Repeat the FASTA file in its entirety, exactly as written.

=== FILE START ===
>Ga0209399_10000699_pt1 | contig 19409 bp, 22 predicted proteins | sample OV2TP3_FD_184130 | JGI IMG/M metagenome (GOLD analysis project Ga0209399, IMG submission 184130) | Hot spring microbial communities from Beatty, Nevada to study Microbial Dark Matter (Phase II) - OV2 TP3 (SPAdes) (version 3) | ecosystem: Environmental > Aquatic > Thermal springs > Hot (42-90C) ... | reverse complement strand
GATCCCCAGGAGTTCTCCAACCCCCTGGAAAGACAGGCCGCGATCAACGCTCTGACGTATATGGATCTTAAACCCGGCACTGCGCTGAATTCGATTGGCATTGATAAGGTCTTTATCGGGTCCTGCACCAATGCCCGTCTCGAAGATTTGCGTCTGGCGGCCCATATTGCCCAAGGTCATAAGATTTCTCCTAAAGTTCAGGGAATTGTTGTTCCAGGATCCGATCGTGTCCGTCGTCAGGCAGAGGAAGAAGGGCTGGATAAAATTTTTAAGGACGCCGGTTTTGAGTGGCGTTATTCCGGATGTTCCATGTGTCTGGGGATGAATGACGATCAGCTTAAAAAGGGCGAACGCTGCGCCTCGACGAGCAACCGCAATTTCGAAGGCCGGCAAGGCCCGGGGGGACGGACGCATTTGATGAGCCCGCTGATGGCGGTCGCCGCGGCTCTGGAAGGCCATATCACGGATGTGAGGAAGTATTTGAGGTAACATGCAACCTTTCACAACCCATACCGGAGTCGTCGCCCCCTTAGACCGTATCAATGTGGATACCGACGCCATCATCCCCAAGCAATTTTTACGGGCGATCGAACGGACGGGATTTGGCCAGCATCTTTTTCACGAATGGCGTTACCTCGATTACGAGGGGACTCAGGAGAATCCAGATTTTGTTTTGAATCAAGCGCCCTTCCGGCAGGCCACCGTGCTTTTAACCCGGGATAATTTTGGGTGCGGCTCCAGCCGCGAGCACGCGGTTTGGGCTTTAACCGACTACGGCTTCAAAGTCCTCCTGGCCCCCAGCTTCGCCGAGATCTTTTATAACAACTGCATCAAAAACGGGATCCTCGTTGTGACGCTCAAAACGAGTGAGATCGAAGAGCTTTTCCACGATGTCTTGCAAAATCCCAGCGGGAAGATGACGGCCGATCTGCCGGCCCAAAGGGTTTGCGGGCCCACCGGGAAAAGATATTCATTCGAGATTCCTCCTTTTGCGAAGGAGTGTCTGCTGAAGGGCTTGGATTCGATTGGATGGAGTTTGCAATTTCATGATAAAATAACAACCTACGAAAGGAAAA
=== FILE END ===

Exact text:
>Ga0209399_10000699_pt1 | contig 19409 bp, 22 predicted proteins | sample OV2TP3_FD_184130 | JGI IMG/M metagenome (GOLD analysis project Ga0209399, IMG submission 184130) | Hot spring microbial communities from Beatty, Nevada to study Microbial Dark Matter (Phase II) - OV2 TP3 (SPAdes) (version 3) | ecosystem: Environmental > Aquatic > Thermal springs > Hot (42-90C) ... | reverse complement strand
GATCCCCAGGAGTTCTCCAACCCCCTGGAAAGACAGGCCGCGATCAACGCTCTGACGTATATGGATCTTAAACCCGGCACTGCGCTGAATTCGATTGGCATTGATAAGGTCTTTATCGGGTCCTGCACCAATGCCCGTCTCGAAGATTTGCGTCTGGCGGCCCATATTGCCCAAGGTCATAAGATTTCTCCTAAAGTTCAGGGAATTGTTGTTCCAGGATCCGATCGTGTCCGTCGTCAGGCAGAGGAAGAAGGGCTGGATAAAATTTTTAAGGACGCCGGTTTTGAGTGGCGTTATTCCGGATGTTCCATGTGTCTGGGGATGAATGACGATCAGCTTAAAAAGGGCGAACGCTGCGCCTCGACGAGCAACCGCAATTTCGAAGGCCGGCAAGGCCCGGGGGGACGGACGCATTTGATGAGCCCGCTGATGGCGGTCGCCGCGGCTCTGGAAGGCCATATCACGGATGTGAGGAAGTATTTGAGGTAACATGCAACCTTTCACAACCCATACCGGAGTCGTCGCCCCCTTAGACCGTATCAATGTGGATACCGACGCCATCATCCCCAAGCAATTTTTACGGGCGATCGAACGGACGGGATTTGGCCAGCATCTTTTTCACGAATGGCGTTACCTCGATTACGAGGGGACTCAGGAGAATCCAGATTTTGTTTTGAATCAAGCGCCCTTCCGGCAGGCCACCGTGCTTTTAACCCGGGATAATTTTGGGTGCGGCTCCAGCCGCGAGCACGCGGTTTGGGCTTTAACCGACTACGGCTTCAAAGTCCTCCTGGCCCCCAGCTTCGCCGAGATCTTTTATAACAACTGCATCAAAAACGGGATCCTCGTTGTGACGCTCAAAACGAGTGAGATCGAAGAGCTTTTCCACGATGTCTTGCAAAATCCCAGCGGGAAGATGACGGCCGATCTGCCGGCCCAAAGGGTTTGCGGGCCCACCGGGAAAAGATATTCATTCGAGATTCCTCCTTTTGCGAAGGAGTGTCTGCTGAAGGGCTTGGATTCGATTGGATGGAGTTTGCAATTTCATGATAAAATAACAACCTACGAAAGGAAAA